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Theodelinda (c. 570–628), the daughter of Garibald I, fresco by Zavattari

The Agilolfings were a noble family that ruled the Duchy of Bavaria on behalf of their Merovingian suzerains from about 550 until 788. A cadet branch of the Agilolfings also ruled the Kingdom of the Lombards intermittently from 616 to 712. They are mentioned as the leading dynasty in the Lex Baiuvariorum (c. 743). Their Bavarian residence was at Regensburg.

The dynasty's eponymous ancestor is Agilulf, a semi-legendary prince of the Suebi and descendant of Hermeric, the 5th-century Suevic king of Galicia, possibly identical with one Agilulf, a steward of the Visigothic king Theoderic II, who was executed in 457.[1]

The first duke identified with the Agilolfing line in German historiography is Garibald I (Gariwald). However, doubt has been cast on Garibald's membership in the Agilolfing family in modern scholarship,[2] which makes Tassilo I (r. 591–610) the first ascertained member of the dynasty.

The Agilolfings had close ties to the Merovingians. Garibald I himself married Waldrada, the widow of Merovingian king Theudebald, in 555, after her marriage to Chlothar I was annulled on grounds of consanguinity. As they had their fate intertwined with the Merovingian dynasty, they opposed the rise of the Carolingian mayors of the palace, who finally deprived the Agilolfings of their power.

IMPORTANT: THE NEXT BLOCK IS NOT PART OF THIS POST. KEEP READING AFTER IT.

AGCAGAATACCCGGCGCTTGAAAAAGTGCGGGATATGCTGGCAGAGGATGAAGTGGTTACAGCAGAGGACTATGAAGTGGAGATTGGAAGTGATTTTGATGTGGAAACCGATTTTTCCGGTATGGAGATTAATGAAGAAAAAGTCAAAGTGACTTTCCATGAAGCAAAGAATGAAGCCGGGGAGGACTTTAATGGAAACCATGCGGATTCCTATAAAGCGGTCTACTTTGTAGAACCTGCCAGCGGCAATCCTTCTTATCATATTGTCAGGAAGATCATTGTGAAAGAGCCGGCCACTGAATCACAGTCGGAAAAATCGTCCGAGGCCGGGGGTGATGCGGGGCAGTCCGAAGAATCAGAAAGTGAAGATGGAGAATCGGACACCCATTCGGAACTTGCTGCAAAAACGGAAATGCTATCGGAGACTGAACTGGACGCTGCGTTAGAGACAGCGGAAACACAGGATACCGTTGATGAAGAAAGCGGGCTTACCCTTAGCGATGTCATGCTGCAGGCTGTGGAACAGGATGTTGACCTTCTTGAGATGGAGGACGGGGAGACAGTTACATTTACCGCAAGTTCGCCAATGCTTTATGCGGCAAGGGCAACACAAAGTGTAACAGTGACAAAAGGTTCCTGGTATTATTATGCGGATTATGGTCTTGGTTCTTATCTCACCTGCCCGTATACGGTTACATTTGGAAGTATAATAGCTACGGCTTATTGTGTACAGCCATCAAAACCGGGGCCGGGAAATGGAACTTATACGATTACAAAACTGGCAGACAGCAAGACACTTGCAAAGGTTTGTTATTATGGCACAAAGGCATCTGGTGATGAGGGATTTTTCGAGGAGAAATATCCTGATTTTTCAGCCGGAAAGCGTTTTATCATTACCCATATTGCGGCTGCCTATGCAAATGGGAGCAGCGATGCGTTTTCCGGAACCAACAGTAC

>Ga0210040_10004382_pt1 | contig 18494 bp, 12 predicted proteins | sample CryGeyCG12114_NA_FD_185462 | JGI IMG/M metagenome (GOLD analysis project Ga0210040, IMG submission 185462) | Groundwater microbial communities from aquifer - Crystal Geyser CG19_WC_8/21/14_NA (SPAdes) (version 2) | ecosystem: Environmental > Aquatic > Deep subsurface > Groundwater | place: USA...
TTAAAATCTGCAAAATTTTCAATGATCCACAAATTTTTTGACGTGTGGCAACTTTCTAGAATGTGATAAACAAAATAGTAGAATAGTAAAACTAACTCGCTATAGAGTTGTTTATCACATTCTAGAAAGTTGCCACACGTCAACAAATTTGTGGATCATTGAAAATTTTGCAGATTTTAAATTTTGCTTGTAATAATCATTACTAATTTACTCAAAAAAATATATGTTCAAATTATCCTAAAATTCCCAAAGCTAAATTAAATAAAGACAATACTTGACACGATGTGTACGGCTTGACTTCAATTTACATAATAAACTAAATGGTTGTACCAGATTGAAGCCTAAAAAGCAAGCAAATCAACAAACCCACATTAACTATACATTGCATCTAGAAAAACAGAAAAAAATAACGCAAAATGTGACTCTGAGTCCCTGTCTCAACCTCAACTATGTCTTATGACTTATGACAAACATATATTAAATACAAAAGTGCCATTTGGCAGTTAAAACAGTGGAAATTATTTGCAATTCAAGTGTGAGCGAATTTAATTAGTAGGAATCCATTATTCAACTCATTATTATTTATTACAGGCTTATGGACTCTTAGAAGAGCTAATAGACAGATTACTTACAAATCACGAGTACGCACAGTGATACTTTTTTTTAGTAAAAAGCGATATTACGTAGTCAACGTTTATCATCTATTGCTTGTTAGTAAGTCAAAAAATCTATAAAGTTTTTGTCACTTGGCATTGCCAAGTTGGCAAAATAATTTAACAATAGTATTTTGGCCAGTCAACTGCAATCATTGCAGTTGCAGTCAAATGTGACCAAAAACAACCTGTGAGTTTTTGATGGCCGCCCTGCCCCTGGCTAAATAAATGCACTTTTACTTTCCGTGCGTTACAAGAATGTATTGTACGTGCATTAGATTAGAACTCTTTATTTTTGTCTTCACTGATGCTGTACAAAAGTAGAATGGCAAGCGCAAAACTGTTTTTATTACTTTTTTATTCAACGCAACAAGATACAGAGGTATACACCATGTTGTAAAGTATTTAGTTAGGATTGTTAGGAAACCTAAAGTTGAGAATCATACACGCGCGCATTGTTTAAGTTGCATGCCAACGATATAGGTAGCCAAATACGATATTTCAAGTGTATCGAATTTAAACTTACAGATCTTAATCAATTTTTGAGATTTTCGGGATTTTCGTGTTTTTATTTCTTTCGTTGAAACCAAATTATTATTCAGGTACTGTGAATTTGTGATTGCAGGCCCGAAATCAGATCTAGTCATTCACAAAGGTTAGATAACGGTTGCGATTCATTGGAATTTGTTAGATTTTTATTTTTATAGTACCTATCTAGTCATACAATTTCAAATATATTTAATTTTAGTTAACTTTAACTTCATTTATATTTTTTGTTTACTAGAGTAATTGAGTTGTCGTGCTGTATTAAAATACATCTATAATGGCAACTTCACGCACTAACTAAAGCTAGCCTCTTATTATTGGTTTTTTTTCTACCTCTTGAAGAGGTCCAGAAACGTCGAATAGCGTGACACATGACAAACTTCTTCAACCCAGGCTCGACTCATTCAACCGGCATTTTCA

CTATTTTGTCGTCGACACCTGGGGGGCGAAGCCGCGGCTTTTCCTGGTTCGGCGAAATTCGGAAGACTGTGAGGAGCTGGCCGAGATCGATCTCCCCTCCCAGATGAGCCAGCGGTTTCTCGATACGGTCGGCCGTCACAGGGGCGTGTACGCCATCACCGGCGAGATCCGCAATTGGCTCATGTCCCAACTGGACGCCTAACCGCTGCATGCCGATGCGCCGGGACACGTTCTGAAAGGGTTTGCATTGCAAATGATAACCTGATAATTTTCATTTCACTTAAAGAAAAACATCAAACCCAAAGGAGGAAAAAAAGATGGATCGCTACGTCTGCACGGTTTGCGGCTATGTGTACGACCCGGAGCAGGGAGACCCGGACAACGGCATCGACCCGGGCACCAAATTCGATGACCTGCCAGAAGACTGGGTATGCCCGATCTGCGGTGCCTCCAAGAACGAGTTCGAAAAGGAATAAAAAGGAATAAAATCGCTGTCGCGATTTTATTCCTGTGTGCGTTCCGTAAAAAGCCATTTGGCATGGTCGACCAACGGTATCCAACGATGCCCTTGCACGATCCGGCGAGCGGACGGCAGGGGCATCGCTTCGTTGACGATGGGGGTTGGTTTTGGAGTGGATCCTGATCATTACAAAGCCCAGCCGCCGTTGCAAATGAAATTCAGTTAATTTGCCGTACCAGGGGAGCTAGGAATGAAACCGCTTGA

Rulers of Bavaria[edit]

Rulers of Italy[edit]

At the Austrasian court[edit]


  1. ^ Jörg Jarnut: Agilolfingerstudien. Untersuchungen zur Geschichte einer adligen Familie im 6. und 7. Jahrhundert. Stuttgart 1986. Diese Ansicht wird weitgehend geteilt in: Wilhelm Störmer: Die Baiuwaren. Von der Völkerwanderung bis Tassilo III. München 2007.
  2. ^ Carl I. Hammer: From Ducatus to Regnum. Ruling Bavaria under the Merovingians and early Carolingians. 2007; Britta Kägler: „Sage mir, wie du heißt …“. Spätantik-frühmittelalterliche Eliten in den Schriftquellen. Das Beispiel der frühen Agilolfinger. In: Hubert Fehr, Irmtraut Heitmeier (eds.): Von Raetien und Noricum zur frühmittelalterlichen Baiovaria. EOS, St. Ottilien 2012, S. 183–196.

Further reading[edit]

  • Oman, Charles (1914). The Dark Ages, 476–918. London: Rivingtons. ASIN B008WI02H8.
  • Pearson, Kathy Lynne Roper (1999). Conflicting Loyalties in Early Medieval Bavaria. Aldershot: Ashgate Publishing. ISBN 978-0754600114.

External links[edit]